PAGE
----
If you’re new to interviewing and/or haven’t been on the candidate side of the interview process in a while, we put together some cliché interview responses to avoid.
“I work too hard” or “I’m a perfectionist”
These responses, and similar variations, are often answers to the classic (and dreaded) question, “What are your weaknesses?” Employers ask you to talk about your weaknesses because they’re testing for self-awareness and what actions you’ve taken to improve your shortcomings.
A more authentic-sounding answer might sound something like, “I become deeply invested in projects I work on and in many ways I feel the work that I produce is me, so if a project gets scrapped halfway through I can sometimes be deeply disappointed. However, I’ve learned to prepare myself for any outcome when taking on new projects. As I’ve reached positions of more authority, I’m more aware of the global business rationale for which projects the company pursues and do my best to convey that to my team. I remember being in their shoes not long ago – so I believe in consistent communication. That way when a project is put on the backburner, they stay understand the rationale and stay engaged.
“I always meet my goals.”
If you’re trying to set yourself apart from other interviewees, it can be tempting to claim that you never make mistakes, that you never miss your goals, and that all your projects are completed on time and on budget. Most experienced interviewers will believe that either you’re not being truthful or that you don’t have enough experience to have endured and overcome failure.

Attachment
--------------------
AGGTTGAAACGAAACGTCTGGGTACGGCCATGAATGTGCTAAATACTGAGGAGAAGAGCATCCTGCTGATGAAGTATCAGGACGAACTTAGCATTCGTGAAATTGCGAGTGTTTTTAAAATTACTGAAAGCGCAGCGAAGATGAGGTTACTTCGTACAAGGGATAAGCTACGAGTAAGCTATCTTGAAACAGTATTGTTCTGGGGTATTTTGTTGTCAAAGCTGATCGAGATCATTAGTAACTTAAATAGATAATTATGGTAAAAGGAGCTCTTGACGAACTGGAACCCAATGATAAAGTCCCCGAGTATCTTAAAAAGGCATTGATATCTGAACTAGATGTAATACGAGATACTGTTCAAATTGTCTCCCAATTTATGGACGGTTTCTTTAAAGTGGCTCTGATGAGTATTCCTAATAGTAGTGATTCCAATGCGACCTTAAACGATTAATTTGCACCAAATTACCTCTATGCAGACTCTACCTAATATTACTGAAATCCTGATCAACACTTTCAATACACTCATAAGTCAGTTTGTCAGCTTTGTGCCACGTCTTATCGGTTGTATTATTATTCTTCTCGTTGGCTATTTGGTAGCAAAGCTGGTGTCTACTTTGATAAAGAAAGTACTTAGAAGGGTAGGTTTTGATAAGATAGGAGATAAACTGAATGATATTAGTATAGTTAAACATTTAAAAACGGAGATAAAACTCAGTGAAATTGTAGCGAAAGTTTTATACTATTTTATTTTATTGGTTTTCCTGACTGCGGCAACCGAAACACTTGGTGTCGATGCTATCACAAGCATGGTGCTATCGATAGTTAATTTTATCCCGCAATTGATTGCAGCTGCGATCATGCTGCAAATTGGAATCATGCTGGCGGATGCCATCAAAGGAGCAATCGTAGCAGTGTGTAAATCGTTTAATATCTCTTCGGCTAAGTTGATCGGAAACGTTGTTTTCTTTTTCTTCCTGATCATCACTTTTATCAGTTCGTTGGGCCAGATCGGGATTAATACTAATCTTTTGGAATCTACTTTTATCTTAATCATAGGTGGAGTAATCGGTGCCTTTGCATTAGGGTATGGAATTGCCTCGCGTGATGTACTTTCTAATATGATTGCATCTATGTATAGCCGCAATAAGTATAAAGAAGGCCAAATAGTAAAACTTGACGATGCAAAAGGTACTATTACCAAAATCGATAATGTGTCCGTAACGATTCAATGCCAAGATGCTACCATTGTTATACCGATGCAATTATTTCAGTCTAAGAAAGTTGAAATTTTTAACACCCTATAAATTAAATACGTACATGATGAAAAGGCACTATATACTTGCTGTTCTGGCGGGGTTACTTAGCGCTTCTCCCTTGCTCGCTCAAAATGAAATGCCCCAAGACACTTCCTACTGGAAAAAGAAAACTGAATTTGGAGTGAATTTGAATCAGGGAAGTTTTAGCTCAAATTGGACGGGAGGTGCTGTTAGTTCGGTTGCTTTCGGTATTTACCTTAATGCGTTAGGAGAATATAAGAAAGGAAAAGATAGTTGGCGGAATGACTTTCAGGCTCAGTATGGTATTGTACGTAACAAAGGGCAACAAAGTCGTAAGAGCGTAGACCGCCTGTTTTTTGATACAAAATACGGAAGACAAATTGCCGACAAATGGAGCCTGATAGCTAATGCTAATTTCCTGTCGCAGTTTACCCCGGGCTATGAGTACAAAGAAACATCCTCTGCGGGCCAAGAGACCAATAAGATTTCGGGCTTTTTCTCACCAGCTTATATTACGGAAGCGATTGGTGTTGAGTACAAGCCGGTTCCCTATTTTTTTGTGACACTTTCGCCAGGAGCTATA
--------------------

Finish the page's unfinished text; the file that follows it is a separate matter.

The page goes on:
If you want to set yourself apart, talk more about how you never stop striving for your goals – even in the face of failure and setbacks – and that you keep pushing forward and putting in the work to succeed. Give specific examples of a challenge you faced, how you overcame it, and what the result was. Most candidates won’t go through that process – and you’ll have the edge.
“In five years, I see myself in your position.”
Employers want to know that you’re ambitious and that you can visualize being with the company in the foreseeable future, but you don’t want that to be interpreted (correctly or incorrectly) that you’re gunning for the interviewer’s job. If you really want to earn a managerial role in the future, it’s okay to communicate that, but we recommend expressing it in a more diplomatic way. You don’t want to give an answer that will put the interviewer on the defensive.
“I’m a team player / people person”
You may very well be a team player and/or a people person, but unfortunately those terms are so overused, they’re virtually meaningless. A better way to convey that you’re a team player is to give specific examples of successful projects you’ve worked on with other team members and how you were able to achieve a successful outcome working together. And if you’re a people person – that will come across by the way you great the receptionist, smile warmly, conduct yourself throughout the interview process, and follow-up after the process.